Industrial robots: the start of a megatrend

The essential

For several years now, robotisation has seen a new phase of expansion linked to the pursuit of productivity gains, improvements in the quality of finished products and the need to offset wage increases, both in the developed and emerging markets.

The underlying trends are chiefly of a geographic, sectoral and technological nature: strong demand from China, increasing penetration in the non-automotive sector and the development of collaborative robots.

Competition from Chinese manufacturers seeking a greater share of their domestic market and from technology companies increasingly drawn to the industry will affect the current leaders in only a limited way, and will undoubtedly lead to new partnerships.

 

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First introduced in the 1960s, industrial automation through robotics—also known as robotisation—is seeing a new phase of expansion linked to the pursuit of productivity gains, improvements in the quality of finished products and the need to offset wage increases.

This study reviews the fundamentals of the industrial robot market in terms of both the growth drivers and the potential competitive challenges facing the established players.

According to the International Federation of Robotics (IFR), 230,000 industrial robots were sold in 2014 (+29% from 2013) for a total value of $11 billion (+13% from 2013). Growth for the 2014-2018 period is anticipated at 15% per year, reaching 400,000 robots sold in 2018 (see Chart 1).

Currently, it is estimated that 10% of manufacturing tasks are performed by robots, a figure that could rise to 25% by 2025.

Two major factors are behind this growth and lead to the conclusion that robotisation will continue to expand in the years to come.

First, technological advances have resulted in greater productivity gains. According to the Boston Consulting Group (BCG), the performance of industrial robots has improved by 5% per year over recent decades, a trend that should continue into the future. Second, the decrease in the price of components, such as sensors, screens and processors, reflected in lower prices for industrial robots (-27% over the past 10 years for a welding robot, -22% over the next 10 years according to the BCG), has led to a shorter payback period for the client. Thus, investing in industrial robots is increasingly being weighed against hiring staff, and this holds true in both the developed and emerging markets. According to the BCG, the turning point comes when a robot costs 15% less than an employee.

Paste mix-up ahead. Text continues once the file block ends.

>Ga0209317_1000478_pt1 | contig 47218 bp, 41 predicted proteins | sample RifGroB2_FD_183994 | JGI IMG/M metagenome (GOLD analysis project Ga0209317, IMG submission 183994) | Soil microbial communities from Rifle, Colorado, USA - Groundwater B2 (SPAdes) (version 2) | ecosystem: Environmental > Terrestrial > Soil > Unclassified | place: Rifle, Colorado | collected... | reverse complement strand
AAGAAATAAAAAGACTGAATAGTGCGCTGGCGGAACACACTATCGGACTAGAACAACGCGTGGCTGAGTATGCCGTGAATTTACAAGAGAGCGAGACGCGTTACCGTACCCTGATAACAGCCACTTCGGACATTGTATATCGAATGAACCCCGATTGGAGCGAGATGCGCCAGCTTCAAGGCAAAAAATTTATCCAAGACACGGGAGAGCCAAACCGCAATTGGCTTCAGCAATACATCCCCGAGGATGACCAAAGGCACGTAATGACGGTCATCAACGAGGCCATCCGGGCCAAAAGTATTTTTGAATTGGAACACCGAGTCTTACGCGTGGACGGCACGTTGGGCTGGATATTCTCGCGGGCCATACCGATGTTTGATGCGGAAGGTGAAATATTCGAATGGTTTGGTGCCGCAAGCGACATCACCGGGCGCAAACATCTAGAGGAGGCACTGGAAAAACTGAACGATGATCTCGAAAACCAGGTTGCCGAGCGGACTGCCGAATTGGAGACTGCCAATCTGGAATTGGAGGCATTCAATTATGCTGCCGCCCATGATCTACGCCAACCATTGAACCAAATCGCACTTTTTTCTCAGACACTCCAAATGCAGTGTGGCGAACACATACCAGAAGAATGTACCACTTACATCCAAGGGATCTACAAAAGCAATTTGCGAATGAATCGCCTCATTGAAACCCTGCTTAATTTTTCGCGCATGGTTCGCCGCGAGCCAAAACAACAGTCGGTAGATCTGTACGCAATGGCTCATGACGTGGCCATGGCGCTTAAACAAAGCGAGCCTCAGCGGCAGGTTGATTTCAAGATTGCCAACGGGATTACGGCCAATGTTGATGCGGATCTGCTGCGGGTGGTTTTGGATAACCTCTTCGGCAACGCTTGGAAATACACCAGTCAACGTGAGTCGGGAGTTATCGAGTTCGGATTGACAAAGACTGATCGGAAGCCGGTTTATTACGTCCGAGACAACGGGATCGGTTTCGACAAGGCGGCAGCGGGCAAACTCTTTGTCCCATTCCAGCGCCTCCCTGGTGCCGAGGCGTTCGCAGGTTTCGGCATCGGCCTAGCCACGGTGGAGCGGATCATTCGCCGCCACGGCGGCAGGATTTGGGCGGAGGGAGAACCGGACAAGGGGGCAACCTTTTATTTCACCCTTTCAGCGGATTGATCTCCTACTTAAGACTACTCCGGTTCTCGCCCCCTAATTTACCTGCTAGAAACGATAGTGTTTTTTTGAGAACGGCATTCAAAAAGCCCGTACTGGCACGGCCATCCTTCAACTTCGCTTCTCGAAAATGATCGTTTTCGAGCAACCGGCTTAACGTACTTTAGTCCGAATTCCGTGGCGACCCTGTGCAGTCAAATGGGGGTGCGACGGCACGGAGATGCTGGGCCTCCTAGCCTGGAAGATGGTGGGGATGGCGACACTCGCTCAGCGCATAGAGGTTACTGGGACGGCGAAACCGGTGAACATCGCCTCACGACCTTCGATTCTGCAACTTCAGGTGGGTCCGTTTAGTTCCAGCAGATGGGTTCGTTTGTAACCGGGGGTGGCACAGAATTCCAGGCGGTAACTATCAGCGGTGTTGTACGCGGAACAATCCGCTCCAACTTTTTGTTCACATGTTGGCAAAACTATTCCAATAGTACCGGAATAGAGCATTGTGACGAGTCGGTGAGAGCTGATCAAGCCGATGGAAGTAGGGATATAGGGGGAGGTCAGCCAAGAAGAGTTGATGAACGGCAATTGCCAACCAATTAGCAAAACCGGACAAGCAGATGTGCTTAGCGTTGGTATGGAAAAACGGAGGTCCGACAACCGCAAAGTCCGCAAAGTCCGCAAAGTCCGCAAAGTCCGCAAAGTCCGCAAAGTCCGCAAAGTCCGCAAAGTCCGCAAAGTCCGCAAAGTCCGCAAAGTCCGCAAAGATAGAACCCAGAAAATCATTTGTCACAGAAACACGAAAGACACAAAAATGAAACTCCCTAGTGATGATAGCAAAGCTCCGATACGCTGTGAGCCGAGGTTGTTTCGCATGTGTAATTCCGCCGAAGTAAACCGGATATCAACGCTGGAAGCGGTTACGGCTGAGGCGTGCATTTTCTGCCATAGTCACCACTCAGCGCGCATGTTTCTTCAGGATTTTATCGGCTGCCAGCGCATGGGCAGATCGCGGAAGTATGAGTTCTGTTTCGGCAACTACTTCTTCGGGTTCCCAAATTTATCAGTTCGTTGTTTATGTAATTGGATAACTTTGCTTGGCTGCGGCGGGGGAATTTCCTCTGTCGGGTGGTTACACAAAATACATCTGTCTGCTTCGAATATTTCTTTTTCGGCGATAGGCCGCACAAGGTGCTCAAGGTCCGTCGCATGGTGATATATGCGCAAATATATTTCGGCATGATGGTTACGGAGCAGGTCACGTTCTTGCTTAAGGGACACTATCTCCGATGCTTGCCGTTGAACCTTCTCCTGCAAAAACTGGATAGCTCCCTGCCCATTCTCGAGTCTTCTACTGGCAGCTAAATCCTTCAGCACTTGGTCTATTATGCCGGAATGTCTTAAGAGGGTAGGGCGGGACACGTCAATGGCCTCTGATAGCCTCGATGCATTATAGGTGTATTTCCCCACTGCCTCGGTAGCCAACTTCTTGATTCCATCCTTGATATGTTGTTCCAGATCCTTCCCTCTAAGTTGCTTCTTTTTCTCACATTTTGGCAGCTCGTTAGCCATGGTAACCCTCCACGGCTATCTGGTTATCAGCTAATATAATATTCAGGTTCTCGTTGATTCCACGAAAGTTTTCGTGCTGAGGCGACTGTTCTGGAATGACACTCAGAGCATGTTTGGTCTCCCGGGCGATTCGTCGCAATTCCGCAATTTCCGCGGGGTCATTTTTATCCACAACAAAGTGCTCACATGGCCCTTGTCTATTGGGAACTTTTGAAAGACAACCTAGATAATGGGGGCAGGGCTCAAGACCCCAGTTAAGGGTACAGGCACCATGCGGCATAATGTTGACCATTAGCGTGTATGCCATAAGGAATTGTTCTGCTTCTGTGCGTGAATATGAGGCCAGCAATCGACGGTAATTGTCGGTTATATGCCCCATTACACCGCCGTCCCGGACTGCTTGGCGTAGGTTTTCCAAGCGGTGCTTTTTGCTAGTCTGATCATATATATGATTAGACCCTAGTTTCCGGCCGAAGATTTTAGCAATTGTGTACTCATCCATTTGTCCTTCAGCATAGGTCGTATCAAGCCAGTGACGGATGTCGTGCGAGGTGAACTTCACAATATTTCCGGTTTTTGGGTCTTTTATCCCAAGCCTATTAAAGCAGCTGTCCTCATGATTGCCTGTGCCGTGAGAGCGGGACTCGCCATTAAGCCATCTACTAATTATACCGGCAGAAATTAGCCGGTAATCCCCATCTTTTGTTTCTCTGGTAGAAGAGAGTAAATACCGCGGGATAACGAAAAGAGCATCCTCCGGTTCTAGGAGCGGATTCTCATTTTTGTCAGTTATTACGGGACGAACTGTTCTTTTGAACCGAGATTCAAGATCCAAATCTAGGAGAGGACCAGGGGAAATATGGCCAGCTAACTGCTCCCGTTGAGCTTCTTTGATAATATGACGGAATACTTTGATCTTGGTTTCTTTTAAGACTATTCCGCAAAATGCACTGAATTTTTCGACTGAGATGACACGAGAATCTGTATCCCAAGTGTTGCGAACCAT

What are the regional, sectoral and technological tendencies of this market?

From a regional perspective, 75% of the estimated sales of industrial robots in 2018 will be made in five countries: the US, Japan, South Korea, Germany and China. With the exception of China, these countries have historically had highly developed automotive and electronics sectors and should continue to be among the world's major users of industrial robots in the future. Japan in particular has set the target of robotising 25% of its large corporations and 10% of its SMEs within the next five years.

China became the leading purchaser of industrial robots in 2014, accounting for 25% of global sales. This increase helps meet two of China's objectives, namely to offset a structural increase in local wages and address a shortage of labour linked to demographic trends. The Chinese government has made robotisation a pillar of its strategy to move the country's industries toward higher-quality production. For example, 80% of factories in Guangdong Province are slated to be automated by 2020. In 2014, 40% of the growth in global industrial robot sales could be attributed to demand from China; by 2018, the country will have the largest installed base in the world. And this growth should continue well beyond 2018 due to the currently low penetration of robots in Chinese industry (only 35 robots per 10,000 employees in 2014, compared to a global average of 66 and as much as 478 in South Korea).

In terms of sectors, the application of industrial robotics is increasingly varied. Whereas 40% of industrial robots in use today can be found in the automotive sector, where production is already 95% automated, this share is expected to decrease in favour of other industries, which still have low penetration rates (see Chart 2). Electronics, logistics, aviation and food production in particular should see strong growth.